I would like to expand on something Alice wrote in her post earlier this week. In making a distinction between “kindness” and “niceness,” Alice told us, “Sometimes, the kindest answer is no. Sometimes, setting boundaries that will upset a resident or a co-worker in the short-term but will benefit us all in the long-term is an act of kindness.”
I think part of what Alice is saying is that the tendency of LTC staff to appease a demanding resident can set a pattern of unrealistic expectations. There is nothing wrong with appeasement in and of itself, we do it all the time in both our professional and personal relationships. The problem is when we use appeasement as a quick and easy solution rather than address the underlying issue. By doing so we treat the symptom rather than the cause.
In this sense kindness is the willingness to take the time and effort to determine not only what a resident wants but also why he or she is asking. This requires a measure of patience and self-control. In the heat of the moment, it can be difficult not to react to the tone or unreasonableness of a demand. We’ve all said or heard said some version of this: “You’re not the only one that lives here.”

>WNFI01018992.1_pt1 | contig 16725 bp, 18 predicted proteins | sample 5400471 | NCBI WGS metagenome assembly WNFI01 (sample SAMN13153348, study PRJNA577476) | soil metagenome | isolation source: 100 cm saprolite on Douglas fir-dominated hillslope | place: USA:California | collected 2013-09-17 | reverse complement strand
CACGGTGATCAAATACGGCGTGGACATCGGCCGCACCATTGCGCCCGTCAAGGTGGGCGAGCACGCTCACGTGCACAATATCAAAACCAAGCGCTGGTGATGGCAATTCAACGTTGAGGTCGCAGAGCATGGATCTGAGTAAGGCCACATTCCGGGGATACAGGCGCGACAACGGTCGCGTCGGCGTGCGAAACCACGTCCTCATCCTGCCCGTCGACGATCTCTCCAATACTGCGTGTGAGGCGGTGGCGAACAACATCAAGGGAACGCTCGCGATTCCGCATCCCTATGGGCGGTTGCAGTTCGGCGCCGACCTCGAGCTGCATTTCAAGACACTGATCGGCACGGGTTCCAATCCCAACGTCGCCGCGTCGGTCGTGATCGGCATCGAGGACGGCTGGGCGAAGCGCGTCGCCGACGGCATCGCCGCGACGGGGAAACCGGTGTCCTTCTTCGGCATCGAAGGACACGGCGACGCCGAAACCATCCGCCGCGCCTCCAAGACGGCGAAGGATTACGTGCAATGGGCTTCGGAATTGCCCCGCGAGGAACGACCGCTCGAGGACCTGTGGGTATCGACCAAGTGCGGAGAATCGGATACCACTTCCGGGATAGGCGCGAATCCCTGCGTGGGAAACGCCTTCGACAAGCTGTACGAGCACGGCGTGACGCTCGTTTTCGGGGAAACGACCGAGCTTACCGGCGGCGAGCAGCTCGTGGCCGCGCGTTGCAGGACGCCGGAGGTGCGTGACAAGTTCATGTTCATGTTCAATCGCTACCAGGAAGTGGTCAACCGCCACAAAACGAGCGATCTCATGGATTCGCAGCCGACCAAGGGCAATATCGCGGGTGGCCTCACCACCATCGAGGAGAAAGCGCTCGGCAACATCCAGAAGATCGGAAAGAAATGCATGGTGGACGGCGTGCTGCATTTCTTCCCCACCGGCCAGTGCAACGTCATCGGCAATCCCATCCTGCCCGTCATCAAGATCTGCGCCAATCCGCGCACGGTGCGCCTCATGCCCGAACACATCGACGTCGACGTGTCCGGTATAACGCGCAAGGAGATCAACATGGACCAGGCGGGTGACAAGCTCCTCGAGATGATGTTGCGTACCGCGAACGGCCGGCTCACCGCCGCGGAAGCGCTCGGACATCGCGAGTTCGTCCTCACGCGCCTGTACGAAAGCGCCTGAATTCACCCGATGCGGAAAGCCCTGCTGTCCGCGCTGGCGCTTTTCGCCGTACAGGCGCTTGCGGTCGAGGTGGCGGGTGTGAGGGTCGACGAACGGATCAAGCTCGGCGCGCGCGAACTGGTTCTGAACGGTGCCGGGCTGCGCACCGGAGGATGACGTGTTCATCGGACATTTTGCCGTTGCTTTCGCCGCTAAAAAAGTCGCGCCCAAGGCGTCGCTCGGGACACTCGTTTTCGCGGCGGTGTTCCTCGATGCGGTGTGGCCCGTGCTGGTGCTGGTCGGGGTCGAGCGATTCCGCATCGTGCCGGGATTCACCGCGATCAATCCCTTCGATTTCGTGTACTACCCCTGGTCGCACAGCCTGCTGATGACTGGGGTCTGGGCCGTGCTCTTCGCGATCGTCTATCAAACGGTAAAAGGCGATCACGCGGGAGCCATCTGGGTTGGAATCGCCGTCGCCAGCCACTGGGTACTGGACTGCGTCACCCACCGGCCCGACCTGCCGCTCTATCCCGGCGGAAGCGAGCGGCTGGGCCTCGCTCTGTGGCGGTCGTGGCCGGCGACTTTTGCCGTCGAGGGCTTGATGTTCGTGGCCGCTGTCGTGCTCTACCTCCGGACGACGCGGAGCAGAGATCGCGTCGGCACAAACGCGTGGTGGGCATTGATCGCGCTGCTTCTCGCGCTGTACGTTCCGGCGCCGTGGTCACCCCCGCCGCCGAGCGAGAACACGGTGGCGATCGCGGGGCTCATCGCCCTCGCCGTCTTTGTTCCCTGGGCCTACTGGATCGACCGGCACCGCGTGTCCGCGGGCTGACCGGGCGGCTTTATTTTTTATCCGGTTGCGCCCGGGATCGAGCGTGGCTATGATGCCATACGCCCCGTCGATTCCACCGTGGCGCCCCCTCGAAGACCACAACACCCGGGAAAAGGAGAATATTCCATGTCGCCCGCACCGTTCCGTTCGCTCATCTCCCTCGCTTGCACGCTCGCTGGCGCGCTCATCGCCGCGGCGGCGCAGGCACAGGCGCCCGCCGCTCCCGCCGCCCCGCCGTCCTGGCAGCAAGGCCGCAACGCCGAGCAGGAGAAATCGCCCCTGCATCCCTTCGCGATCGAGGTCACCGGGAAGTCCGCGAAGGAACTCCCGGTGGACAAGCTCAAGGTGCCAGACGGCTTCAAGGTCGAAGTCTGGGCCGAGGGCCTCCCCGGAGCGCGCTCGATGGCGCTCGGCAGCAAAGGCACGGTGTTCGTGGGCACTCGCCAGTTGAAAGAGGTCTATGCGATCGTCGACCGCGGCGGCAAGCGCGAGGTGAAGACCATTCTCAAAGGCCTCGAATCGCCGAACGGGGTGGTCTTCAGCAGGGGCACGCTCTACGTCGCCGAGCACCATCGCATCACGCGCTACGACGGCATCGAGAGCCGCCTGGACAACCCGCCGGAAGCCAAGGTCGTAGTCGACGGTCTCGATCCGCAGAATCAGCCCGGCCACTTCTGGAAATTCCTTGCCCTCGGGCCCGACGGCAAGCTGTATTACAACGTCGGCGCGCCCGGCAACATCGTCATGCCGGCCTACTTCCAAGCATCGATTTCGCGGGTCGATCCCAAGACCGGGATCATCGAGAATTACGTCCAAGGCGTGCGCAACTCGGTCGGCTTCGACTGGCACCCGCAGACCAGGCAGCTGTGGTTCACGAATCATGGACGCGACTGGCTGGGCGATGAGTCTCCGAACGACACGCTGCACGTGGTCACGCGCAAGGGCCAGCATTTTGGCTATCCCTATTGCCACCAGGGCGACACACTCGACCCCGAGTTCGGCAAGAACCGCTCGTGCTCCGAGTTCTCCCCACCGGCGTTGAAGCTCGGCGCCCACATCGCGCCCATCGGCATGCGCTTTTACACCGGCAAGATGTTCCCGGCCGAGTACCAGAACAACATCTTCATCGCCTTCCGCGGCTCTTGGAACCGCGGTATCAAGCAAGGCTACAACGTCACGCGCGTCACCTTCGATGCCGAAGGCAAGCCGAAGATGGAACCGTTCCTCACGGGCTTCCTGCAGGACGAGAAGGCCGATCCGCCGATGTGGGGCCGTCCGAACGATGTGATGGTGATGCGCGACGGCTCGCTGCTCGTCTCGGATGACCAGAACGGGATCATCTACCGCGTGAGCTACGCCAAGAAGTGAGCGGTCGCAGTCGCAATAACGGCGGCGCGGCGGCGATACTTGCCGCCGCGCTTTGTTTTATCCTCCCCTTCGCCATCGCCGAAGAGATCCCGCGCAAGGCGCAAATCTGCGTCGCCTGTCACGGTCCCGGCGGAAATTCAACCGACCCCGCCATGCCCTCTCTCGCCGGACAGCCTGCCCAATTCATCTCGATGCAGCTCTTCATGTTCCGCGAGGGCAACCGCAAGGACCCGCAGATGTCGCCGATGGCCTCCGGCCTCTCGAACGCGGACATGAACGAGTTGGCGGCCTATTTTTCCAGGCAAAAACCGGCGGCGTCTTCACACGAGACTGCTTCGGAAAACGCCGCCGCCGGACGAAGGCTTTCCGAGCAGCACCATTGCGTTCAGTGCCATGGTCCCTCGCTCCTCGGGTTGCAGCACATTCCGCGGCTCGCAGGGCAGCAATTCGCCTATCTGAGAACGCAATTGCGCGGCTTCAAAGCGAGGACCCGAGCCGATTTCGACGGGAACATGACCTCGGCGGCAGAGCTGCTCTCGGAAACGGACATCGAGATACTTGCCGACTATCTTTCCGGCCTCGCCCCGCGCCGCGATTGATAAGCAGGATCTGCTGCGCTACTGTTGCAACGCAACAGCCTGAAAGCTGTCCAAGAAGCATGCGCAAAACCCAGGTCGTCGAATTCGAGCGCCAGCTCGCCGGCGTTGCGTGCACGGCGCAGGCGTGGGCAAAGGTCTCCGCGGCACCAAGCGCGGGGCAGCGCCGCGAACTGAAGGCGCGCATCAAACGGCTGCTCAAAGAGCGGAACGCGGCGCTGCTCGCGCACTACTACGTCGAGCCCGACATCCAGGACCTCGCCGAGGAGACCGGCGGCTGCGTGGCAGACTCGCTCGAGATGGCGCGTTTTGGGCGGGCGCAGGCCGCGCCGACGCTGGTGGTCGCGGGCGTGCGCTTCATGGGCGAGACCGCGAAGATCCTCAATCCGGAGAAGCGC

However, the negative tone of a resident can actually help us understand the root of the problem. Anger, impatience and frustration can indicate an underlying anxiety. Instead of reacting to surface emotions, we can focus on allaying that anxiety.
Anxiety comes from not knowing. We can better endure all kinds of mental and physical discomfort as long as we know that it’s not indefinite and that we have some control over it. For example, I can tolerate hours of being outside on a frigid winter day as long as I know I can go inside and get warm anytime I want. Take away that assurance and in ten minutes I won’t be able to stand the cold.
It’s the same with our residents. When it’s time to say “no” and set boundaries we need to engage with them in a way that reassures rather than reproaches. When we actively listen, negotiate and compromise we are communicating to the other party that they bring something to the table and that it matters. In the process, they gain a degree of control over what happens to them. And it doesn’t always have to take a lot of time. Just that opening can be enough to defuse the anxiety.
In some LTC circles, it’s fashionable to speak of this as “resident empowerment.” We should be careful not to think of this as something we bestow on them, because in reality, it rightfully belongs to them already. Our job is to facilitate it and not deny it through haste or a lack of awareness.